"The federal government says it wants back money it provided to Maine if the state's governor does not reinstall a mural the funds helped pay for in its Department of Labor building…State officials said removal of the mural was needed to reflect a new image for the department, one not tilted toward organized labor. They said visitors to the lobby had complained that the mural is anti-business…Acting Maine Labor Commissioner Laura Boyett had earlier announced a contest to replace the names affixed to the conference rooms, which include Cesar Chavez and Frances Perkins. Chavez founded the National Farm Workers Association. Perkins served as labor secretary under President Franklin D. Roosevelt."
District of Columbia: Arts Advocates Head to the Hill
Los Angeles Times Culture Monster blog, 4/5/11
"In 1992, Kevin Spacey and Alec Baldwin appeared together in the film version of David Mamet's play Glengarry Glen Ross, about a group of downmarket real estate salesmen in Chicago. On [April 5], the actors were again pounding the pavement, this time teaming up to generate support for the arts on Capitol Hill. The event was the 24th Annual Arts Advocacy Day in Washington, D.C., organized by Americans for the Arts…Funding for the nation's three main cultural grantmaking agencies—the NEA, National Endowment for the Humanities and the Institute of Museum and Library Services—would fall about 13.3 percent under the proposed federal budget."
Business Design Company Founder: Hire from the Humanities
Harvard Business Review, 3/31/11
"Business leaders around the world have told me that they despair of finding people who can help them solve wicked problems—or even get their heads around them. It's not that firms don't have smart people working with them…Intellectual wattage is not lacking. It's the right intellectual wattage that's hard to find…This is because our educational systems focus on teaching science and business students to control, predict, verify, guarantee, and test data…People trained in the humanities who study Shakespeare's poetry, or Cezanne's paintings, say, have learned to play with big concepts, and to apply new ways of thinking to difficult problems that can't be analyzed in conventional ways."
Indiana: Five-Year Grant to Help Expand City Arts Campus
The Journal Gazette, 4/5/11
"Arts United is ready to begin work on a new addition to the downtown art scene, thanks in part to a grant provided by the English, Bonter, Mitchell Foundation. A portion of the $1.4 million grant will be used to purchase and renovate the Auer Center for Arts and Culture which will eventually house arts and cultural organizations, including Fort Wayne Ballet. The $1.4 million will be awarded over the course of five years. In addition to improvements at the Auer Center, a portion of the money will go toward the organization’s next five annual fund drives, says Dan Ross, director of community development for Arts United."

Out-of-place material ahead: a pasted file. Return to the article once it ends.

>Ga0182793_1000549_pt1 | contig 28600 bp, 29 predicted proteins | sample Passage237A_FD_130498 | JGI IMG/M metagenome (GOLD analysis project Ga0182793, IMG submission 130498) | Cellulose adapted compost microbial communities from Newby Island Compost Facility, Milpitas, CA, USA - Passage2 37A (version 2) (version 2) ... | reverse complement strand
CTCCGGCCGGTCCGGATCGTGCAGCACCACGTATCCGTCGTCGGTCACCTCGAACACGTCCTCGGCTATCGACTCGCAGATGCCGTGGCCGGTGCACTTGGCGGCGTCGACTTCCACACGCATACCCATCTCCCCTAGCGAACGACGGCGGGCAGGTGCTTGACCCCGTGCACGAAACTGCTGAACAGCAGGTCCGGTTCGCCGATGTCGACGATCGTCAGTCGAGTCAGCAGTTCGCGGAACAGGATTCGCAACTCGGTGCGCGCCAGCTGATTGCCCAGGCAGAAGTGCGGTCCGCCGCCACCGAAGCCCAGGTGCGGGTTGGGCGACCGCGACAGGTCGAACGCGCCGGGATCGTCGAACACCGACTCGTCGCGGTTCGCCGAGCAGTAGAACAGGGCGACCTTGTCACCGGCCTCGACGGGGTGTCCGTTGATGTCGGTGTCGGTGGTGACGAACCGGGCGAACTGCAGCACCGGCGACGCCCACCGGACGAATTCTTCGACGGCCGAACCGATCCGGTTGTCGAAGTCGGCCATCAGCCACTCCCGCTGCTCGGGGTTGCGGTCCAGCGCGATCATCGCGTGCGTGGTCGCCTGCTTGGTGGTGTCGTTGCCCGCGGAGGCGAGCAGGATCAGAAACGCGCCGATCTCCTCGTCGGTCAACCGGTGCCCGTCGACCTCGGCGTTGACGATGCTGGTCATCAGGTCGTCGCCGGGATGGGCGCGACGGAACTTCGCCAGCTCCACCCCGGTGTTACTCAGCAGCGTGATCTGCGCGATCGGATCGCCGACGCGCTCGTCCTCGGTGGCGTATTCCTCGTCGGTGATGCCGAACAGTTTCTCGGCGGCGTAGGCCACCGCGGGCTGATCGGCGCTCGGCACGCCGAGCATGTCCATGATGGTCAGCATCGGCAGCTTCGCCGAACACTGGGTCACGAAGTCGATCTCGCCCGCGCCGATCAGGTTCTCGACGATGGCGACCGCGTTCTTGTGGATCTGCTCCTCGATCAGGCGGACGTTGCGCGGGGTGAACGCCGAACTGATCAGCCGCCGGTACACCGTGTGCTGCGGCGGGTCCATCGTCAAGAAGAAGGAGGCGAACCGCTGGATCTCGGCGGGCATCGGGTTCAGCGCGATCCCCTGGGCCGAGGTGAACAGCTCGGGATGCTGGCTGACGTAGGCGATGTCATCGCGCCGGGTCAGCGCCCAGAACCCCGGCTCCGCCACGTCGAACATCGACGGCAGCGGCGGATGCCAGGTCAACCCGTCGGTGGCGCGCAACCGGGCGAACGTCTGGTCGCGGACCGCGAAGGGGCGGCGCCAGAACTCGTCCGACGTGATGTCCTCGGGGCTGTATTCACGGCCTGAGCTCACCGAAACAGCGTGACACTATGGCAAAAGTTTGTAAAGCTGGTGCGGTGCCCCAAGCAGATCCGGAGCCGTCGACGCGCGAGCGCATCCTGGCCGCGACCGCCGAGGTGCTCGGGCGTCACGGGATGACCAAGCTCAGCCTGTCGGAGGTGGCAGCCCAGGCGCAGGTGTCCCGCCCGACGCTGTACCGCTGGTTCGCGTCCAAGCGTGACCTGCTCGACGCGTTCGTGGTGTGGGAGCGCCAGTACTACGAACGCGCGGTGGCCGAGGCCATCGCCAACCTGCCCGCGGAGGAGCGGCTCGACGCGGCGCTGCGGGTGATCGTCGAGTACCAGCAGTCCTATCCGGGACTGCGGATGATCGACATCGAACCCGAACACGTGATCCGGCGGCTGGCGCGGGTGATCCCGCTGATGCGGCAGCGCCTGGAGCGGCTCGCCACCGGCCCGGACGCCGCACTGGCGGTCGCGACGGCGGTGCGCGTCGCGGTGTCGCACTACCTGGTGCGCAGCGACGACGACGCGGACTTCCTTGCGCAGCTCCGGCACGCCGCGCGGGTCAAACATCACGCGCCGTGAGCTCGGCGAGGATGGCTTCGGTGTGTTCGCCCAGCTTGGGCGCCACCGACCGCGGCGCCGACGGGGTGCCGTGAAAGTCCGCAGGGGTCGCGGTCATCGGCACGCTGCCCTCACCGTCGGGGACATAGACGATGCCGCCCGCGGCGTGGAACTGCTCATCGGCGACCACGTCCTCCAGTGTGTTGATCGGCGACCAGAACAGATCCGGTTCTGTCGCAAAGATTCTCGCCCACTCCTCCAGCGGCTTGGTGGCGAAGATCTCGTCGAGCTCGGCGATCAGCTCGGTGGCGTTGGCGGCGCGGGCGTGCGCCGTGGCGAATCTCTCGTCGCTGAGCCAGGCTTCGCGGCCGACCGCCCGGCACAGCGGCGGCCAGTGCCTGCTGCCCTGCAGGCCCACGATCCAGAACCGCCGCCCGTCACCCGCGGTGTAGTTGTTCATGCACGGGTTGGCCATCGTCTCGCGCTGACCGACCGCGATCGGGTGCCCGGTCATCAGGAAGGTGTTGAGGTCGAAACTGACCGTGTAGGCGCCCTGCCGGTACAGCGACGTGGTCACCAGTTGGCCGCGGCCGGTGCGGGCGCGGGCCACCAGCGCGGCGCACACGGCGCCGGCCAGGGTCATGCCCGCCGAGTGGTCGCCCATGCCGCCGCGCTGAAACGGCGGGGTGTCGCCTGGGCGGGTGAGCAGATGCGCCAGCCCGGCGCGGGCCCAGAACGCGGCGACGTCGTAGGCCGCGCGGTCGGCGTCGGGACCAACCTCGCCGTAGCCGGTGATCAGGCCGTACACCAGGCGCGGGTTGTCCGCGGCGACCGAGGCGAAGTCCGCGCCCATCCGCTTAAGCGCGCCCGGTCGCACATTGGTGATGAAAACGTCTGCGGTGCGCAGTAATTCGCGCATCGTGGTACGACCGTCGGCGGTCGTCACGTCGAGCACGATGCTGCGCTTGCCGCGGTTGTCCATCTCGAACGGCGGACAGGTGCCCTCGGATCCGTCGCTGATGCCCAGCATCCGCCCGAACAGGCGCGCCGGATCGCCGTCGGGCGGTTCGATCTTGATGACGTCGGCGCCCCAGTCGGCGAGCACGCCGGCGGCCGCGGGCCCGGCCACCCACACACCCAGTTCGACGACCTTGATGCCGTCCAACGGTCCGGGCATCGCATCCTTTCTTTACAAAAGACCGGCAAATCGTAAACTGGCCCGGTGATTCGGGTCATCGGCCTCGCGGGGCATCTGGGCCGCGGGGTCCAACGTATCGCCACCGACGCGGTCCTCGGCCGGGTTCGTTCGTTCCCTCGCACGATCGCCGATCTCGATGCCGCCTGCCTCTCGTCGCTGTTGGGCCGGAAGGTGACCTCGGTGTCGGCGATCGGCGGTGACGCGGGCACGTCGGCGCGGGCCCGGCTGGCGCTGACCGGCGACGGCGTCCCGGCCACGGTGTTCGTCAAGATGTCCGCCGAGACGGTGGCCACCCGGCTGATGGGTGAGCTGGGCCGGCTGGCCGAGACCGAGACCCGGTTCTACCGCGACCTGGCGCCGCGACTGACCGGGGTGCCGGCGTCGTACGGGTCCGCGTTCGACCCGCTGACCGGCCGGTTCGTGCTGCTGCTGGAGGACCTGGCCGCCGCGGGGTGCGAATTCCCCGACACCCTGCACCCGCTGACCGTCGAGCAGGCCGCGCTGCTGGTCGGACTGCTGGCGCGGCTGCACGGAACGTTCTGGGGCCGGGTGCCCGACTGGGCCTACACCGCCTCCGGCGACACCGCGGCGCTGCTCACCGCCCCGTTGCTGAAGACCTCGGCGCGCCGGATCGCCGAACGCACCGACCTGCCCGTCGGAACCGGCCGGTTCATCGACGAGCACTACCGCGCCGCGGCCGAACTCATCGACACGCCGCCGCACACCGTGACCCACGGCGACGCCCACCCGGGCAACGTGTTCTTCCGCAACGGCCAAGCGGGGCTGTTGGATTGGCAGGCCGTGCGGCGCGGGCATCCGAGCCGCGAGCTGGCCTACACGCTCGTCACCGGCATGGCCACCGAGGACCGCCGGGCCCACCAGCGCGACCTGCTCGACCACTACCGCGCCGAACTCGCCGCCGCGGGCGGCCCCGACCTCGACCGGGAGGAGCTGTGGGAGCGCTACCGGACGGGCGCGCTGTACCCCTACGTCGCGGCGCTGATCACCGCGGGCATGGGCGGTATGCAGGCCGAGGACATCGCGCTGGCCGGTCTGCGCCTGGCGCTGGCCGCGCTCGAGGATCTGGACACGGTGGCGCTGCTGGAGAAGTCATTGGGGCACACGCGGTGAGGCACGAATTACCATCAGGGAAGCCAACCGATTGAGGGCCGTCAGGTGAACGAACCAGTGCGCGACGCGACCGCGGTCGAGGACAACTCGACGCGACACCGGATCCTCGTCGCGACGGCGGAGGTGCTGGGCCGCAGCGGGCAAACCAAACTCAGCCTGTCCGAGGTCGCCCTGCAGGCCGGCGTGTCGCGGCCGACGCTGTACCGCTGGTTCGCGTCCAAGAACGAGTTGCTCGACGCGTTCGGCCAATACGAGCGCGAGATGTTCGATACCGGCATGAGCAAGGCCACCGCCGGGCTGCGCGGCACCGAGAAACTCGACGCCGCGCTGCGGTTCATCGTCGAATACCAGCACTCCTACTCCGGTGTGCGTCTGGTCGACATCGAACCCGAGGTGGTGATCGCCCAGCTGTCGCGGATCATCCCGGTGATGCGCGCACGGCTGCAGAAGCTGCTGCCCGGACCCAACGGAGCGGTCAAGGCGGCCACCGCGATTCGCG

On Sunday, April 3, I was excited to participate in the 4th Annual Emerging Arts Leaders Symposium hosted by American University. This event is timed each year to correspond with Arts Advocacy Day, and it’s a fantastic way for emerging arts leaders across the country to come together, network, and participate in professional development prior to the advocacy activities taking place.
This year, I spoke on the What Makes a Good Arts Leader panel, along with Ian David Moss (Fractured Atlas and Createquity.com), Jamie Bennett (National Endowment for the Arts), and Michael Bobbitt (Adventure Theatre in Glen Echo, MD), and moderated by Michael Wilkerson (American University).
As a 2008 graduate of American University’s Arts Management program, and the staff liaison at Americans for the Arts to the national Emerging Leaders Network and Council, I was excited to be part of this conversation.
At the beginning of the panel, I spoke very briefly on what I’ve learned about leadership since I graduated from American University, and I wanted to expand a bit on those ideas in this blog post…
To read the rest of Stephanie's blog post, comment, and to browse other entries, visit Americans for the Arts' ARTSblog.
Public Art Blog Salon – Next Week on ARTSblog
Next week, public art experts from across the country will discuss, analyze, and present the latest information on the subject through our annual Public Art Blog Salon on ARTSblog. Take part by reading the posts and commenting or posing a question. New posts will be added throughout the week.
Webinar: Contracts and Copyrights Part II
Aimed at public artists and administrators, and continuing the discussion from Part I, the presenters will host an in-depth webinar discussing contracts and copyrights, including the Visual Artist Rights Act. All webinars are free for Americans for the Arts members. If you would like to join in order to view this, or many other webinars, visit our Membership page.
The Art of Science Learning Conferences
Although the first conference is being held today and tomorrow in Washington, DC, there is still time to register for two additional sessions in Chicago and San Diego later this year. The conference will provide attendees with new ways to use methods from the creative arts to develop hands-on, imaginative approaches to science education, attract students to the STEM disciplines, and retain their interest. The conferences will also explore the connection between the arts and American economic competitiveness. For more information on the two upcoming conferences, visit the ASL website.